On Fedora Linux, support for NTFS and also the NTFS Fix app is split between two packages. The Ntfs-3g package and also the Ntfsprogs package. In order to install both on your Fedora system, now enter the DNF command below.

sudo dnf install ntfs-3g ntfsprogs -y


OpenSUSE handles NTFS Fix because the Fedora project does. The NTFS userspace driver is in the Ntfs-3g package, whenever the NTFS Fix utility, and all other things are in the ntfsprogs package as well. In order to get everything working, enter the Zypper command below.

sudo zypper install ntfs-3g ntfsprogs

Using NTFS Filesystem Fix

The NTFS Fix tool is really easy to use on Linux, when the command’s syntax and options are very well explained in the “help” area of the command as well.

Note: IN order to access the “help” section, you have to run ntfsfix --help.

In order to clean up an NTFS filesystem hard drive on Linux along with the NTFS fix, start through identifying the drive label of it in the terminal. The quickest way to identify a hard drive’s label on Linux is just to use the lsblk command. In the terminal, you have to execute the command below.


Just look through the drive tree that the lsblk command prints out on screen and do your best to identify the label and partition of your Windows/NTFS hard drive. When you’ve got the label of your Windows or NTFS hard drive and also the partition you’d like to scan. Just pipe it into the command below in order to run NTFS Fix. In this example, the drive label is basically/dev/sdX1. Make sure to replace it along with your actual drive label.

Note: keep in mind that running this tool does not really work 100% of the time. Many times, if NTFS Fix can’t take care of the problem, you guys must boot into Windows and run a chkdsk.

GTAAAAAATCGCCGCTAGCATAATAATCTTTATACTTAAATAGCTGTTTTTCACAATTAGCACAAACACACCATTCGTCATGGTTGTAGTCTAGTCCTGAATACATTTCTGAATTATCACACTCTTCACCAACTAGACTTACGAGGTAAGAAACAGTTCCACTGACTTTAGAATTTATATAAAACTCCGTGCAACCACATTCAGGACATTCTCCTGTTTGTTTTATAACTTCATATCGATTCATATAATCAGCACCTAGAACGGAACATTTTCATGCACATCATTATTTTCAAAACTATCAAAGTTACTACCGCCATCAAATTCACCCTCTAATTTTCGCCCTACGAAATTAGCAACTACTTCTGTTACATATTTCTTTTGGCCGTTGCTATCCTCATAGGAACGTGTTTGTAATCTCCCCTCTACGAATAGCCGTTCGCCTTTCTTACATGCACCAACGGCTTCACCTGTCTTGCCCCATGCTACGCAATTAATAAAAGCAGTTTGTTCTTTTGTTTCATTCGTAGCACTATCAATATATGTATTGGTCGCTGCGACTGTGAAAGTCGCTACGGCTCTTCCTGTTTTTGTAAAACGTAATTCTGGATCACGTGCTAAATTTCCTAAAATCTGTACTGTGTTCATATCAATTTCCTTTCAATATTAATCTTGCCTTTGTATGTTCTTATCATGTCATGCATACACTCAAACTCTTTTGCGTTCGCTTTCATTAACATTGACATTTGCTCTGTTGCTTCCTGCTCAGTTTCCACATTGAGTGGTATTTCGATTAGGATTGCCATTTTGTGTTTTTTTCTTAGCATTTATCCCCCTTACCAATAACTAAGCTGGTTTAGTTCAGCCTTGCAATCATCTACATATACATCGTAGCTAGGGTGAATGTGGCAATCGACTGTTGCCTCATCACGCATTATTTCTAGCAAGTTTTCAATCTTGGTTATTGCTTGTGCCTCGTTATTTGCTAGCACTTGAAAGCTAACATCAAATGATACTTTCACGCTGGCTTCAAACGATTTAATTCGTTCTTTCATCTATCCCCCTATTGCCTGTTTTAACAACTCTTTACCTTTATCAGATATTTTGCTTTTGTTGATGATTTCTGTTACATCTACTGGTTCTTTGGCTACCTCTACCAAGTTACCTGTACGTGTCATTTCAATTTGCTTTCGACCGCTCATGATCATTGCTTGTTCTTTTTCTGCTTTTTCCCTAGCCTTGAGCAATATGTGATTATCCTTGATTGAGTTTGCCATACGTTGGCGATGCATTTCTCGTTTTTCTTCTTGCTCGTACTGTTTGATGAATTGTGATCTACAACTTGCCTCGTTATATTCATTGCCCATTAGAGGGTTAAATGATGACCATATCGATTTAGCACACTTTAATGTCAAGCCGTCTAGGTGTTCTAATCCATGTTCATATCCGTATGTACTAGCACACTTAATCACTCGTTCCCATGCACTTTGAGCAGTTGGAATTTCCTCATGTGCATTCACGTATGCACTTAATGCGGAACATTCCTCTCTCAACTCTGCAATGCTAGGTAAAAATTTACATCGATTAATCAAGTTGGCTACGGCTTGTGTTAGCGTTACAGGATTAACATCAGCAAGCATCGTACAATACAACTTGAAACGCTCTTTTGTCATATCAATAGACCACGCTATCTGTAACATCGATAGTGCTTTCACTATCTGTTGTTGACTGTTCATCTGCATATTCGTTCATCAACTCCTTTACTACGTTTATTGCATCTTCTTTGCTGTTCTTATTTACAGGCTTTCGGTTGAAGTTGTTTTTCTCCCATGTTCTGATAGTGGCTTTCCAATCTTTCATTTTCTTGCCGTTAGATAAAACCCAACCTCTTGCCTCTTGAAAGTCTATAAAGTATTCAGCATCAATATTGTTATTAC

sudo ntfsfix /dev/sdX1

Now let the command run its course. When done, then each and everything on your NTFS drive should be in working order!

Clear bad sectors

Have to clear out some bad sectors on your NTFS hard drive? The NTFS Fix can take care of it as well! Just use the “clear-bad-sectors” command-line switch actually.

sudo ntfsfix --clear-bad-sectors /dev/sdX1

Clear dirty flags

The NTFS Fix tool can actually clear any “dirty flags” on an NTFS drive if the “clear-dirty” command-line switch is used or not.

sudo ntfsfix --clear-dirty /dev/sdX1

Fixing A Corrupt Master Boot Record

If you guys have got a problem with Windows’ oh-so-important boot record then you can also fix that from within Ubuntu as well. Assuming that you’ve already booted into Ubuntu, open up Terminal and then install lilo via typing:

sudo apt-get install lilo

You have to enter your password to proceed with the installation, you’ll get a few warnings pop up along the way. If you followed the first part of this tutorial you’ll guys know which partition Windows is installed on, and also if you missed it type:

sudo fdisk -l

You have to find the HPFS/NTFS partition that relates to your Windows install and then type:

sudo lilo -M /dev/ mbr

Replace <device name> along with your Windows partition (e.g. /dev/sda2) and then tap on Enter. Ubuntu will attempt in order to restore your master boot record. You’ll probably want to restart your machine now, just make sure you take any Live CD/USB devices out as you do.


Alright, That was all Folks! I hope you guys like this article and also find it helpful to you. Give us your feedback on it. Also if you guys have further queries and issues related to this article. Then let us know in the comments section below. We will get back to you shortly.

Have a Great Day!

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Windy Moore